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And still recruiters discriminate, says survey

And still recruiters discriminate, says survey

Half of women believe their gender affects chances of being hired. New research from the UK’s only dedicated recruitment agency review site has revealed that 79 percent of Brits believe that employers work towards a “candidate brief” when hiring. A further 34 percent believe that potential employers could be put off by their age, depending on the role.

New research has revealed that a quarter of Brits believe that employers make decisions with regards to who they hire based on irrelevant personal information. A third of these said that they thought their age would be taken into consideration when applying for a job, whilst 79 percent thought that employers worked towards a “candidate brief”.

The research was conducted by the UK’s only dedicated recruitment agency review site,, who wanted to find out what members of the British public thought of the job application and selection procedure; as a result 1,278 people in the UK were polled. When asked the question “do you think personal information such as gender, age and marital status would hinder your chances of employment?”  a quarter of respondents, 26 percent, said that they thought it would, compared to the 67 percent who said that they didn’t.

When asked respondents to stipulate what factors they thought would affect their chances of employment, a third, 34 percent said that they thought their age could have a negative impact on their application. Of these three quarters, 77 percent said that they thought they would be less likely to get the job because they were ‘too old’. 23 percent said they thought young people could be ruled out for their  “lack of experience”.

Just over half of women, 52 percent, said that they believed their gender could go against them when applying for a job, however 87 percent of them said that it wouldn’t stop them from trying. 72 percent of male respondents confessed that they thought their gender would work in their favour when it came to applying for a new job.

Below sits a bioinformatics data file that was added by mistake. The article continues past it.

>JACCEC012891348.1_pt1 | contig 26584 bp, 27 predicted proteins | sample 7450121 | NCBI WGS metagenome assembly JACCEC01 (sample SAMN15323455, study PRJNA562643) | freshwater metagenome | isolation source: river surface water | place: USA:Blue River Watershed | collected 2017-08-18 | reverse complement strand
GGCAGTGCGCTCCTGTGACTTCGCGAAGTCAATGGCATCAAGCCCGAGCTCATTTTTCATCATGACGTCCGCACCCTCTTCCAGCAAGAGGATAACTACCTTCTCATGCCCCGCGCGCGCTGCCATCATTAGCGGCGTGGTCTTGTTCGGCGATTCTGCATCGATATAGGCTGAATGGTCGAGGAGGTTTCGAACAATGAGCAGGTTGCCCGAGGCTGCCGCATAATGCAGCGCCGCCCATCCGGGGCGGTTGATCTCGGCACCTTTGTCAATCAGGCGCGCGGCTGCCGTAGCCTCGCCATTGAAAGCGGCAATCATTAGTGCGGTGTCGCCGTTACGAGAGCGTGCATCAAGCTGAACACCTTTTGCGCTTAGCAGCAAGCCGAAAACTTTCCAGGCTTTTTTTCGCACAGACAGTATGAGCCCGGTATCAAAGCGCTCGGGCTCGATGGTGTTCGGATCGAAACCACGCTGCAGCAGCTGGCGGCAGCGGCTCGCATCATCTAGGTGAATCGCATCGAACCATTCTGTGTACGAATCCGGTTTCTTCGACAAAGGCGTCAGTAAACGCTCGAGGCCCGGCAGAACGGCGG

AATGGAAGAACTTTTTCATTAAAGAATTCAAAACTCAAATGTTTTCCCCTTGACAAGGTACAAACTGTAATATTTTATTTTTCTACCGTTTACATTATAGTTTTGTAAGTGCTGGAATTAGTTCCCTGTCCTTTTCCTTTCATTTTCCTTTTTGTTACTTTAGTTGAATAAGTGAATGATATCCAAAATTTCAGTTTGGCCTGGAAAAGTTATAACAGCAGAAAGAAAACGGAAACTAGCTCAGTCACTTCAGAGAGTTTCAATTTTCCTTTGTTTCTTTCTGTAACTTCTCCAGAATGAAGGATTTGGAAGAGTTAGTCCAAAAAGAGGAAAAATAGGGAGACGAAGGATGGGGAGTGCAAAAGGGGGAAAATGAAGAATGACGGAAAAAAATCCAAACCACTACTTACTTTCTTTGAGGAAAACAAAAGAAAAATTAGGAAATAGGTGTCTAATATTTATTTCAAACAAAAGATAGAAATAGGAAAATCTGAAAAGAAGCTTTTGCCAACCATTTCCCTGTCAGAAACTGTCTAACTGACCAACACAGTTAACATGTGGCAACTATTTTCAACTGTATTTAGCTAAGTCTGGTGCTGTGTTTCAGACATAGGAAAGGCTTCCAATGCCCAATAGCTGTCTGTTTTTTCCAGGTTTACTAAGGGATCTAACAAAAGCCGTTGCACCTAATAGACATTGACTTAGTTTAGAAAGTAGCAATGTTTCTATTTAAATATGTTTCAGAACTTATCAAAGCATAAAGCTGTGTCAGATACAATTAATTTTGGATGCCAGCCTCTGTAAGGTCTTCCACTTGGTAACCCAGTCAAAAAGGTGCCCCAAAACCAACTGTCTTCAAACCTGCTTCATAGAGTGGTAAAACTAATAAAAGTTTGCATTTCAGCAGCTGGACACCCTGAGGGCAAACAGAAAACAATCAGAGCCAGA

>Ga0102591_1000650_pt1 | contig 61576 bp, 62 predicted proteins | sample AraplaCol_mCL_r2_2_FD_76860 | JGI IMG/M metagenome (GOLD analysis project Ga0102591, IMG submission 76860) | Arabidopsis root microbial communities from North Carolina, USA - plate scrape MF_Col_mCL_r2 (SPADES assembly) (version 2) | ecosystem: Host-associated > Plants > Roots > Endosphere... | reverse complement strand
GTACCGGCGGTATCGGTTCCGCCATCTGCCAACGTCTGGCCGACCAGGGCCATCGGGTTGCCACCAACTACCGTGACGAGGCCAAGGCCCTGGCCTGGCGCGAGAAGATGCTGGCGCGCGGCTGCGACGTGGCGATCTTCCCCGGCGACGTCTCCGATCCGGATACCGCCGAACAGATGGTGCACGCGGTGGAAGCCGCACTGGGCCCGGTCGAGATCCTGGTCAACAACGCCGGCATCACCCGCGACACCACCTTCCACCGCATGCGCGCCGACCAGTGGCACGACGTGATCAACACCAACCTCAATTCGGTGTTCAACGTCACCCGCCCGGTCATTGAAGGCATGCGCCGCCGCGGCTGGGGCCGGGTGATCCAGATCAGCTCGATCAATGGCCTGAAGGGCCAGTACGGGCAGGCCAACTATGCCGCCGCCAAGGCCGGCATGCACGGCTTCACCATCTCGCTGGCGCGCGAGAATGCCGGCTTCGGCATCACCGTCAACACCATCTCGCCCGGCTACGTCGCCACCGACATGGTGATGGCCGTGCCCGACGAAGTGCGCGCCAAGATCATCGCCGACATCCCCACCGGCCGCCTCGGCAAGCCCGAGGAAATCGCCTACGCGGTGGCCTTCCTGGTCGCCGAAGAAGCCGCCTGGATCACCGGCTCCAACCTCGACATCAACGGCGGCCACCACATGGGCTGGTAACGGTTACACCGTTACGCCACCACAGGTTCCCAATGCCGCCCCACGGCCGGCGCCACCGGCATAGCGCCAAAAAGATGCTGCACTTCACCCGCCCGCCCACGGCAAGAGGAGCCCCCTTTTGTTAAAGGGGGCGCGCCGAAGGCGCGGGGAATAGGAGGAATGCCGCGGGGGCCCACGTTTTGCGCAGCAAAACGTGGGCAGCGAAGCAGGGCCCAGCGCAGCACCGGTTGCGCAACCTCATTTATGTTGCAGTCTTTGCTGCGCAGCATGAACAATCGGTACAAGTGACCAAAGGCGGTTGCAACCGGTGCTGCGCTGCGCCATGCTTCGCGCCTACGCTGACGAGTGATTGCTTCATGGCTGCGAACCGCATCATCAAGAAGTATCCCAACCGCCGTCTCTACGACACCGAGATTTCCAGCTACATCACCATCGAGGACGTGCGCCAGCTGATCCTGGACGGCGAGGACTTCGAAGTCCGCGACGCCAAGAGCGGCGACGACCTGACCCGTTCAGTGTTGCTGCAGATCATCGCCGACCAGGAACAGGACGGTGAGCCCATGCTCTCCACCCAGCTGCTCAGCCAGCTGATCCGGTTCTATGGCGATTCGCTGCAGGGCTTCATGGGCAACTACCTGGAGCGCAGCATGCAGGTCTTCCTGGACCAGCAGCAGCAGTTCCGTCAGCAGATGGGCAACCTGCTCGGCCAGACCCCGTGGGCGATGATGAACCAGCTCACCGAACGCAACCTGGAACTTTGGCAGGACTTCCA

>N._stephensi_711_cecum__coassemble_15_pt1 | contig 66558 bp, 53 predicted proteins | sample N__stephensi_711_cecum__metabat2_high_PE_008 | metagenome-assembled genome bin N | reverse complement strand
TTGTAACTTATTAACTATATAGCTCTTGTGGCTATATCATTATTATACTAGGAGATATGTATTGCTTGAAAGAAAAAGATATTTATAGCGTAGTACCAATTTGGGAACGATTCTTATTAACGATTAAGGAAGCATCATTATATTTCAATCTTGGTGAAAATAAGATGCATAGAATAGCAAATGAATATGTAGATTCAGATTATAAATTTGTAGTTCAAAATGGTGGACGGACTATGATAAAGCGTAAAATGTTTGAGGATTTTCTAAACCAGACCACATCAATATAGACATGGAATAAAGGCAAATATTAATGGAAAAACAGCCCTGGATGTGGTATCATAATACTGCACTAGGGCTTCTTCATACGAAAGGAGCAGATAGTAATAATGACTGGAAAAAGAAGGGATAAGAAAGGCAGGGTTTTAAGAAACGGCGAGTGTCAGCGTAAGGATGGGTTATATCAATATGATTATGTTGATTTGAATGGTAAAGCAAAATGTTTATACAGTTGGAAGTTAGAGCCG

A fifth of employees believed that their marital status could hinder their chances of getting employed in their chosen career. Those who were single believed that they were least likely to be considered for a job, as they felt employers would believe them to be “less likely to remain loyal” with 23 percent saying they believed this. When asked respondents whether they thought their potential new employer was working towards a “brief”, 79 percent admitted that they thought they were.

Lisette Howlett, managing director of said: “Personal information such as gender, marital status and age should not be considered relevant when it comes to employing someone. It is somewhat worrying therefore that such a high percentage feel that some employers may base their hiring decisions on these factors.  Many employers take personal details from potential employees during the application process, but these are normally strictly for monitoring purposes and shouldn’t affect your chances of employment.”

She continued: “Whist it may be that certain job requirements make a job less attractive or practical for some people, for example, a single parent with a young child might not wish to travel long distances and stay overnight on business trips but this is for the individual to decide and not for the employer to assume.  If a job does include extensive travel and overnight trips all candidates should be asked if this job requirement is understood by them and something that they can manage.  If they say yes, they qualify for consideration.”

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